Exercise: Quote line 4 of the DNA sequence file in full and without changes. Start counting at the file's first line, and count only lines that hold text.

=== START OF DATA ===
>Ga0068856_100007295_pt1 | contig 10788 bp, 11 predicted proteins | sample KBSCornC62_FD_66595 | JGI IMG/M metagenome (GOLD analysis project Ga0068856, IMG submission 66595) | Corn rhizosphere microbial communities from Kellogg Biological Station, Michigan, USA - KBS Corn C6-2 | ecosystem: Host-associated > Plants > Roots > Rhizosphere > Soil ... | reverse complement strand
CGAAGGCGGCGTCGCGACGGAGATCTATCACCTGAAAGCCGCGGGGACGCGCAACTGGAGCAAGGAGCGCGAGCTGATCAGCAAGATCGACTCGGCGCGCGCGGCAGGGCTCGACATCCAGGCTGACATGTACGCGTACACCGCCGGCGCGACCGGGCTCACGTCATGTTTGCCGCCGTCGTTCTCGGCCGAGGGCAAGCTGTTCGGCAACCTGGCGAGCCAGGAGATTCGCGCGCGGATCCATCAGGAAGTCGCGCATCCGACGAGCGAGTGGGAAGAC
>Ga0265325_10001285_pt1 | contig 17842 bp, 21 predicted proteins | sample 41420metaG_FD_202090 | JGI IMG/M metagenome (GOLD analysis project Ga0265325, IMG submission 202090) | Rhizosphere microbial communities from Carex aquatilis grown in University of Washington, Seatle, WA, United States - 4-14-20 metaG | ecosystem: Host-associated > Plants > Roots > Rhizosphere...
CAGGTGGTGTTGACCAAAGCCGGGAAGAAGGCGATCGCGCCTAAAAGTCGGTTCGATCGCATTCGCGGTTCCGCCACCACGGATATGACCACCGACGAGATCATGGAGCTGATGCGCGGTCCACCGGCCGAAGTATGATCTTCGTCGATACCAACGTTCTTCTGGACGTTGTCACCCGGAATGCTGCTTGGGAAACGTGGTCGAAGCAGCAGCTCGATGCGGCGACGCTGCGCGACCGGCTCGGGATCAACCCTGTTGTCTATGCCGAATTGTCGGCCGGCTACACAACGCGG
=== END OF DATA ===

CAGGTGGTGTTGACCAAAGCCGGGAAGAAGGCGATCGCGCCTAAAAGTCGGTTCGATCGCATTCGCGGTTCCGCCACCACGGATATGACCACCGACGAGATCATGGAGCTGATGCGCGGTCCACCGGCCGAAGTATGATCTTCGTCGATACCAACGTTCTTCTGGACGTTGTCACCCGGAATGCTGCTTGGGAAACGTGGTCGAAGCAGCAGCTCGATGCGGCGACGCTGCGCGACCGGCTCGGGATCAACCCTGTTGTCTATGCCGAATTGTCGGCCGGCTACACAACGCGG